2017 Predictions for Real Estate
1. Millennials and boomers will move markets and look to the MidWest for growth
In 2017, the U.S. real estate market will be in the middle of two massive demographic waves that will power demand for at least the next 10 years.
Millennials and baby boomers, the two largest American generations in history, are both approaching life stages that typically motivate people to buy a home: marriage, having children, retirement, and becoming empty nesters.
Smoke predicts that millennials will make up 33% of buyers in 2017, lower than his original estimate due to those increasing interest rates.
While the financial picture may look grim for our youngest home buyers, the Midwest, with its affordable cities, still looks good. We believe Midwestern cities will continue to beat the national average in terms of its proportion of millennial home buyers in 2017. Leading the pack are Madison, WI; Columbus, OH; Omaha, NE; Des Moines, IA; and Minneapolis.
“It’s easier for millennials to buy in more affordable markets like in the Midwest,” Smoke says. “We’re also seeing large numbers of millennials buying in Midwestern markets with or near big universities. So part of this is an effect of recent graduates with good jobs being able to settle down in these more affordable markets.”
2. New-home construction starts likely will tick up to about 1.5 million per year to 2024
The top markets for price appreciation likely will be in Seattle, Wash.; Portland, Ore.; Denver, Colo.; and Boston, predicts Eric Fox, vice president of statistical and economic modeling at VeroForecast. These markets’ robust economies have growing populations but a tight supply of homes for sale on the market that will likely lead to some of the largest price increases across the country.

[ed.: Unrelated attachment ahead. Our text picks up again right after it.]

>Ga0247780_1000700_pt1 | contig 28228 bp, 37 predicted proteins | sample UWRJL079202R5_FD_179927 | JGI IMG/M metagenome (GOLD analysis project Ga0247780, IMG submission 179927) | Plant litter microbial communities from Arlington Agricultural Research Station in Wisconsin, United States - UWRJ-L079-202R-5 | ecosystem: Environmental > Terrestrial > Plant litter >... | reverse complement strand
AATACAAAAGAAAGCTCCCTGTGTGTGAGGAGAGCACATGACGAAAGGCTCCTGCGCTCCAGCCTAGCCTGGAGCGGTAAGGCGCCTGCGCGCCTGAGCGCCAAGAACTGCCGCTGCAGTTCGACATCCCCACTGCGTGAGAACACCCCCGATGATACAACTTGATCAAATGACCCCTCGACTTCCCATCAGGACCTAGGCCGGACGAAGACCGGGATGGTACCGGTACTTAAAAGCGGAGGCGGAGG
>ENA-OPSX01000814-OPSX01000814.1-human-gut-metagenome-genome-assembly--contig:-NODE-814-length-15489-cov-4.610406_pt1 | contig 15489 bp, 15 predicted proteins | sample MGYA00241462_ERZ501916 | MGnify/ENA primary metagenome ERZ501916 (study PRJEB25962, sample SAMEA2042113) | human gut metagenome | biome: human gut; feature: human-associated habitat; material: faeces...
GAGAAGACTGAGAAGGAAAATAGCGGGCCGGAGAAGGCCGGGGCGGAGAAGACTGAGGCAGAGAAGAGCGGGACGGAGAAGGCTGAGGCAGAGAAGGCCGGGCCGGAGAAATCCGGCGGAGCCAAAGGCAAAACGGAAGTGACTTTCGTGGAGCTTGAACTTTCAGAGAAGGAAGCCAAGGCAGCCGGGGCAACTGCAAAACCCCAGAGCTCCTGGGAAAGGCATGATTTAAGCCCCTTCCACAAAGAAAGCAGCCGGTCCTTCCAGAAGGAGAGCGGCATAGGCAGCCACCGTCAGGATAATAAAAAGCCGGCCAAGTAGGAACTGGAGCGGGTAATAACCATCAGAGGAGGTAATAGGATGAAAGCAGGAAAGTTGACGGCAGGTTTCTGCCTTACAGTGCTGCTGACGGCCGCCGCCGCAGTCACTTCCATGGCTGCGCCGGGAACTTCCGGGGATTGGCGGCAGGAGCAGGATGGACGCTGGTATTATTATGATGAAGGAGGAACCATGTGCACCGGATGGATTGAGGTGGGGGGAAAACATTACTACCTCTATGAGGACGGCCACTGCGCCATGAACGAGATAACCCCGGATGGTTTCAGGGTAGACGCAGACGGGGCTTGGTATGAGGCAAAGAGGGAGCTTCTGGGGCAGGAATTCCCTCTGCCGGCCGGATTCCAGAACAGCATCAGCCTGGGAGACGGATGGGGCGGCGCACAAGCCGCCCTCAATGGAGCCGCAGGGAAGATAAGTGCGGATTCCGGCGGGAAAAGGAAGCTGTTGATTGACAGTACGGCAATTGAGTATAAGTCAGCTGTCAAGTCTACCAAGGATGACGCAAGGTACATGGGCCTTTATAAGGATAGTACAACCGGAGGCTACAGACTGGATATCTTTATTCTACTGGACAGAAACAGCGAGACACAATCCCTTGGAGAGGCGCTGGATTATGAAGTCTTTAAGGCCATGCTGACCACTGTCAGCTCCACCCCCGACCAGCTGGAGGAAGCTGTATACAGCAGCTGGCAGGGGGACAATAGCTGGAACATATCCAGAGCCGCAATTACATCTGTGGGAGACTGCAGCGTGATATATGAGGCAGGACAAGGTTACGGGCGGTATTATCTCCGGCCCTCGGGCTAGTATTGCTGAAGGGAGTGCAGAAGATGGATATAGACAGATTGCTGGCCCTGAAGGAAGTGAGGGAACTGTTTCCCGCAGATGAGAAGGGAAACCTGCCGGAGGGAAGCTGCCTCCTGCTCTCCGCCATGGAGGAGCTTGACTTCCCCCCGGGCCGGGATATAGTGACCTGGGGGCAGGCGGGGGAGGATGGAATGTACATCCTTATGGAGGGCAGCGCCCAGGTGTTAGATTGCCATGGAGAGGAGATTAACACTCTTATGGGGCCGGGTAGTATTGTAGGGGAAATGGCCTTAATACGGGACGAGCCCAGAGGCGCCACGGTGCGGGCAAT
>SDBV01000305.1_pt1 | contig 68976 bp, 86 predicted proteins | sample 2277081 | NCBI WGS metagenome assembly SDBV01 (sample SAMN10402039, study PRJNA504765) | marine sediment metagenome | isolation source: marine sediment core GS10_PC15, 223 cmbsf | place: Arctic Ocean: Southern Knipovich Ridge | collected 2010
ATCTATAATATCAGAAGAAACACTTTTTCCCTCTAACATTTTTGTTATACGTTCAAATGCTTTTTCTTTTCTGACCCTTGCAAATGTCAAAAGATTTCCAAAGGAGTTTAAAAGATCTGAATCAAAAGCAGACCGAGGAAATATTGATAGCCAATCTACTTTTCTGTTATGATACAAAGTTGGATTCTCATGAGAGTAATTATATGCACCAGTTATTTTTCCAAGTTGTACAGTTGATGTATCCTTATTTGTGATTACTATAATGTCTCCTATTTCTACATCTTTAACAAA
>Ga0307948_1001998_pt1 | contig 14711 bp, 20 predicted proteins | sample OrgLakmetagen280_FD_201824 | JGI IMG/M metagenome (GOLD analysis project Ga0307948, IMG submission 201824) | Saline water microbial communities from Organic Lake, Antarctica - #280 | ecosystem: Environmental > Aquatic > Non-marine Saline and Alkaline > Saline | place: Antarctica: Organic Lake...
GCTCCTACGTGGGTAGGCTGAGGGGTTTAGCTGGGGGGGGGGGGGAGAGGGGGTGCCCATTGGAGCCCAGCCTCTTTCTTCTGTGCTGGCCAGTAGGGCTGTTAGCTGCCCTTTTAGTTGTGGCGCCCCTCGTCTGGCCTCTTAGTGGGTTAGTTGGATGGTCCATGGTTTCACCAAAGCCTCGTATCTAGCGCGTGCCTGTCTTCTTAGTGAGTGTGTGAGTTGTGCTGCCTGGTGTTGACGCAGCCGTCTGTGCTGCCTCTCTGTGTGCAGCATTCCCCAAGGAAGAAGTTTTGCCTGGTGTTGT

Meanwhile, new-home construction starts likely will tick up to about 1.5 million per year to 2024, predicts Forisk Research.
3. Price appreciation will slow down
Nationally, home prices are forecast to slow to 3.9% growth year over year, from an estimated 4.9% in 2016.
“Prices are still likely to go up at an above-average pace as long as supply remains so tight,” Smoke says. “The inventory problem is not going away.”
Of the top 100 largest metros in the country, 26 markets are expected to see price acceleration of 1 percentage point or more, with Greensboro, NC; Akron, OH; and Baltimore experiencing the largest gains. Likewise, 46 markets are expected to see a slowdown in price growth of 1 percentage point or more, with Lakeland, FL; Durham, NC; and Jackson, MS, undergoing the biggest downshift.
4. Fewer homes, fast-moving markets
The inventory of homes available for sale is currently down an average of 11% year over year in the top 100 U.S. metropolitan markets—and the conditions limiting home supply are not expected to change in 2017. The median age of inventory, or the time it takes a home to sell, is currently 68 days in the top 100 metros, which is 14%, or 11 days, faster than the national average.
5. The West will lead the way
We’re expecting metropolitan markets in the West will see a price increase of 5.8% and sales increase of 4.7%, much higher than the U.S. overall. These markets also dominate the ranking of the realtor.com 2017 top housing markets (more on that tomorrow), making up five of the top 10 markets on the list: Los Angeles, Sacramento, and Riverside in California; Tucson, AZ; and
6. Rising Rent Could Be Your Deciding Factor in 2017
Considering these housing market forecasts, many professionals say it’s wise for prospective home buyers to think about purchasing relatively soon.
Mortgage interest rates remain low and housing price are rising.
“I think it’s still a great idea for first-time buyers to purchase now, because most are paying high rents and need the tax write-offs that come with owning a home,” says Guth.
Richardson agrees that rental affordability is one of the biggest factors driving first-timers into the market.
“With rates at historic lows, buyers may be able to find a home with a monthly mortgage payment that is less than or equal to rent,” she says.
Richardson adds, “The conditions that challenged first-time and millennial homebuyers this spring are starting to ease. There are fewer bidding wars and less of a need to escalate significantly above the list price to get an offer accepted. And the pace of the market is also slowing, which helps buyers since they can now afford to be more patient.”